One could call the net result little more than a hundred minutes’ worth of bored yuppies screwing each other in as many combinations as possible (preferably in vehicular settings), but even that sounds more exciting than Crash really is.  There is no passion here.  Even though the characters allegedly live for the rush of their fetish, the resultant sex is a matter of complete disinterest to them; they’re already bored the moment they start.  (Perhaps the most telling exchange of dialogue in the entire movie occurs when Dr. Remington, in the midst of screwing Mr. Ballard in the back seat of his car, asks “Have you come yet?” to which he replies in the negative and then says “I’m all right,” indicating that he doesn’t mind if she thinks the ride is over.  It doesn’t matter if he finishes what he starts, since any real pleasure disappears the as soon as things begin.  Only anticipation means anything.)  It doesn’t matter if it’s Mr. Ballard screwing his wife, Remington joining them for a three way circle jerk, or even Mr. Ballard diving in for the full on tongue kiss before proceeding to screw Mr. Vaughn; even when they remember to moan, there’s no pulse behind it.  I think it’s telling that during what is the longest and most explicit scene in the film, the thing that stands out most is how the director is obviously doing everything possible to make sure that Deborah Kara Unger’s breasts stay covered by a pillow.  Trust me, there’s plenty more that should be capturing one’s attention here, but…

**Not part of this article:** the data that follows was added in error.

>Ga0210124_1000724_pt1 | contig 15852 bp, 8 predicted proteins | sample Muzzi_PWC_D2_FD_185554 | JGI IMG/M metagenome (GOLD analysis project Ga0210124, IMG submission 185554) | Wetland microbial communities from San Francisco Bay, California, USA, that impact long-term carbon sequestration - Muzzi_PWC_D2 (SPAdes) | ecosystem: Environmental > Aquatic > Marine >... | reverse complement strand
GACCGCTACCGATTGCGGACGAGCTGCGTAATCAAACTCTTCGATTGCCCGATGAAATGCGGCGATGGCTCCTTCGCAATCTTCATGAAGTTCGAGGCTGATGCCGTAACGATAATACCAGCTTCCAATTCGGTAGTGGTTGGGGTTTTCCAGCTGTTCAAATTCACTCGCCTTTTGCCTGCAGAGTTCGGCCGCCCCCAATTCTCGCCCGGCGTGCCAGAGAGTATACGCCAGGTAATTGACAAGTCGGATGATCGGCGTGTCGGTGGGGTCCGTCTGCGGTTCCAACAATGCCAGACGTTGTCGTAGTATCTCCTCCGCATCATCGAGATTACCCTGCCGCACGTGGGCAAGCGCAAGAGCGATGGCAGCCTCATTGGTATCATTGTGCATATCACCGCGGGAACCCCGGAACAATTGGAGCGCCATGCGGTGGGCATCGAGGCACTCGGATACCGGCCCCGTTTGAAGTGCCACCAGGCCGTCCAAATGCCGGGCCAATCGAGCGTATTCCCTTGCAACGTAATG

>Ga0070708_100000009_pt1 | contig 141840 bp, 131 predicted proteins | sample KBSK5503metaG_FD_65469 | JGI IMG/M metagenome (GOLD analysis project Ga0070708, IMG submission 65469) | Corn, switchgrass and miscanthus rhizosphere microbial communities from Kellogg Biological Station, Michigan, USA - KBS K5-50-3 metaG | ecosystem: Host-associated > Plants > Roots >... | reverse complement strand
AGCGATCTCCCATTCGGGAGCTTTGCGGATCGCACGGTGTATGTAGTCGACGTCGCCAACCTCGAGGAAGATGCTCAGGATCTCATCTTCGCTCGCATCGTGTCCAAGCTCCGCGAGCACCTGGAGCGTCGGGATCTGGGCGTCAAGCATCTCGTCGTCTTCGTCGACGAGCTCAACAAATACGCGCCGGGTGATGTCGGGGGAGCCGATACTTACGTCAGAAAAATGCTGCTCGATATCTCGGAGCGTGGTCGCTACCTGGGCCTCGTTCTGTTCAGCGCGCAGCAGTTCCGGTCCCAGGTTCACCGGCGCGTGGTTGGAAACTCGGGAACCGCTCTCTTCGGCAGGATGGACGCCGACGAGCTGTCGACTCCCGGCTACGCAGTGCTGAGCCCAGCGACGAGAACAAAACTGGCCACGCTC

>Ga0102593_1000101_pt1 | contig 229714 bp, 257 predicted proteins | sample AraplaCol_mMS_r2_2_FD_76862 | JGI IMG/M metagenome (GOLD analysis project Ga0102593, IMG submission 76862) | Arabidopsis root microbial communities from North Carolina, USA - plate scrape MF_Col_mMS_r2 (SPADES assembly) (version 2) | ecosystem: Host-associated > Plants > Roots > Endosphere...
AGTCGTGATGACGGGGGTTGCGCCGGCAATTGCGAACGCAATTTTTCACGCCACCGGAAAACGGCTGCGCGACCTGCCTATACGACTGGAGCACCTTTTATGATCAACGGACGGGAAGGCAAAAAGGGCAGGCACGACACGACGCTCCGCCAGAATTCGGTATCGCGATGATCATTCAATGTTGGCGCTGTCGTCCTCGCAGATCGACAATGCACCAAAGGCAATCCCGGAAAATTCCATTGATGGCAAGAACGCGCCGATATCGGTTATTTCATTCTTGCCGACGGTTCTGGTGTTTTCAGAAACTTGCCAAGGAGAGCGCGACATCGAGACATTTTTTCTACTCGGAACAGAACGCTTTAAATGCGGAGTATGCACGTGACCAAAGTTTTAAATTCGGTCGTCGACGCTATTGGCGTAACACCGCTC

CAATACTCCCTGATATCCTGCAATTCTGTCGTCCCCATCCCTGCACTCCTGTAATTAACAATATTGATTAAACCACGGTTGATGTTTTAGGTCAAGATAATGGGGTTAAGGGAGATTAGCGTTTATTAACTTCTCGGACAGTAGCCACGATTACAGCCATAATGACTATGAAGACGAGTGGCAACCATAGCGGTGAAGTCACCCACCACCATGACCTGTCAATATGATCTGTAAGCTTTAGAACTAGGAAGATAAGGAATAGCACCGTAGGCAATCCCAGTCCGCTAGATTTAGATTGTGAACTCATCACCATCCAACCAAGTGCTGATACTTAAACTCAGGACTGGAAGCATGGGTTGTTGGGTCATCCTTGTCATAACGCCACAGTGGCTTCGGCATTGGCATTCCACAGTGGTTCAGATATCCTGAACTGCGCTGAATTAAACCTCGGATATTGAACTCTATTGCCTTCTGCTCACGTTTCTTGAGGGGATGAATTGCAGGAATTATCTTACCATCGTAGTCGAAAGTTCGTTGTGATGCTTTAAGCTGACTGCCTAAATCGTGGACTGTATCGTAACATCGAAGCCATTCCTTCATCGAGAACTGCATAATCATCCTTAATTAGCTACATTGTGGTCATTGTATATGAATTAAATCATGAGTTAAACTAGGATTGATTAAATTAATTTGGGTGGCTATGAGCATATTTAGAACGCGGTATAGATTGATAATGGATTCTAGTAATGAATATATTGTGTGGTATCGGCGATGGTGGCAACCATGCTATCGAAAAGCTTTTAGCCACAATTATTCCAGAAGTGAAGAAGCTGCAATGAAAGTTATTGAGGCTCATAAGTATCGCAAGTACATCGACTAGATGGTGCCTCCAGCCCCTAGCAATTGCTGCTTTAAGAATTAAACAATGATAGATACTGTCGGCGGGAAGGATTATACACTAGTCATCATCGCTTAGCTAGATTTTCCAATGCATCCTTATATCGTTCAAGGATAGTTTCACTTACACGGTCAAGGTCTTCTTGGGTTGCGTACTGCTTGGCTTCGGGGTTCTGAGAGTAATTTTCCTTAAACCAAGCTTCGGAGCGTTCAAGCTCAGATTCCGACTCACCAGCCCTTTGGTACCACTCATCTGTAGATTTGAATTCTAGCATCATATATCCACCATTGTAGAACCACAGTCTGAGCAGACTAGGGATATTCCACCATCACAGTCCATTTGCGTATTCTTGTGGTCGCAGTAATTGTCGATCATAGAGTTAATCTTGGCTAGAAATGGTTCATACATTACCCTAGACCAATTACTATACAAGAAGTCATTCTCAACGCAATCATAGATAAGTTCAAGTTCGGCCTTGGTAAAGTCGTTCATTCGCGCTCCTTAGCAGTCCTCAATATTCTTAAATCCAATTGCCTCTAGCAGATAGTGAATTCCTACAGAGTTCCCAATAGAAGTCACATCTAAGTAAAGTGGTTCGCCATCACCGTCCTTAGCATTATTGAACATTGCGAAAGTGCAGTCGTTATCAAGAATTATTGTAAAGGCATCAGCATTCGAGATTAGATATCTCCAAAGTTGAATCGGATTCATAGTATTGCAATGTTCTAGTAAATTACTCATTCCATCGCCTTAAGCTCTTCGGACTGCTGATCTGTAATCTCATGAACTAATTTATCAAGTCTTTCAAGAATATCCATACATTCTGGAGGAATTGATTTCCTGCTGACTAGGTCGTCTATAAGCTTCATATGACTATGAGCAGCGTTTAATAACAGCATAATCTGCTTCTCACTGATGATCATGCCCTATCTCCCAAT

But…

The very fact that Crash is so shallow, so flat, and so clinically presented is also what makes it somewhat interesting to watch, if one is of a certain mindset.  Or drunk.  Or stoned.  It is indeed akin to a car crash, but in the one way that is least complimentary to the potential concept of the film: it’s the morbid fascination with staring at a complete wreck as one drives by.  There’s nothing good about it, but one can’t help but take a few minutes to watch anyway.